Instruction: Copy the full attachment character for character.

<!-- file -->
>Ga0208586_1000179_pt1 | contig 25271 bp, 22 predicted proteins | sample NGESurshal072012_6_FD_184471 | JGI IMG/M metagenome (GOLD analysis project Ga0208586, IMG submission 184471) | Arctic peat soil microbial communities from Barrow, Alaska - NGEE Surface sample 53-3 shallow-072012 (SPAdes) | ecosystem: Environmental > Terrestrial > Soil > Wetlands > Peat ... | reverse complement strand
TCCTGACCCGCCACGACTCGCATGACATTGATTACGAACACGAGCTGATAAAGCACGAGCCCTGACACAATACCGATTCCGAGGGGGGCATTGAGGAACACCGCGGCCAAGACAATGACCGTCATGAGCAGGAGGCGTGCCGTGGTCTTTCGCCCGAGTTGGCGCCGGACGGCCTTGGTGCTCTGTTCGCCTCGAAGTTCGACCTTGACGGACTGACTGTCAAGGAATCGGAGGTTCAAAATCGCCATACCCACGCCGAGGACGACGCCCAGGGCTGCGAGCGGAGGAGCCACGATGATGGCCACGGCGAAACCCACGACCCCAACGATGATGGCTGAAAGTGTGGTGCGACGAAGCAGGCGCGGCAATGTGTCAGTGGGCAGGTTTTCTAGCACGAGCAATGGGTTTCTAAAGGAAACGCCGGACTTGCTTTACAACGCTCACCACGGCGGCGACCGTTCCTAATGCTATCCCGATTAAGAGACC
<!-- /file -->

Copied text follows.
>Ga0208586_1000179_pt1 | contig 25271 bp, 22 predicted proteins | sample NGESurshal072012_6_FD_184471 | JGI IMG/M metagenome (GOLD analysis project Ga0208586, IMG submission 184471) | Arctic peat soil microbial communities from Barrow, Alaska - NGEE Surface sample 53-3 shallow-072012 (SPAdes) | ecosystem: Environmental > Terrestrial > Soil > Wetlands > Peat ... | reverse complement strand
TCCTGACCCGCCACGACTCGCATGACATTGATTACGAACACGAGCTGATAAAGCACGAGCCCTGACACAATACCGATTCCGAGGGGGGCATTGAGGAACACCGCGGCCAAGACAATGACCGTCATGAGCAGGAGGCGTGCCGTGGTCTTTCGCCCGAGTTGGCGCCGGACGGCCTTGGTGCTCTGTTCGCCTCGAAGTTCGACCTTGACGGACTGACTGTCAAGGAATCGGAGGTTCAAAATCGCCATACCCACGCCGAGGACGACGCCCAGGGCTGCGAGCGGAGGAGCCACGATGATGGCCACGGCGAAACCCACGACCCCAACGATGATGGCTGAAAGTGTGGTGCGACGAAGCAGGCGCGGCAATGTGTCAGTGGGCAGGTTTTCTAGCACGAGCAATGGGTTTCTAAAGGAAACGCCGGACTTGCTTTACAACGCTCACCACGGCGGCGACCGTTCCTAATGCTATCCCGATTAAGAGACC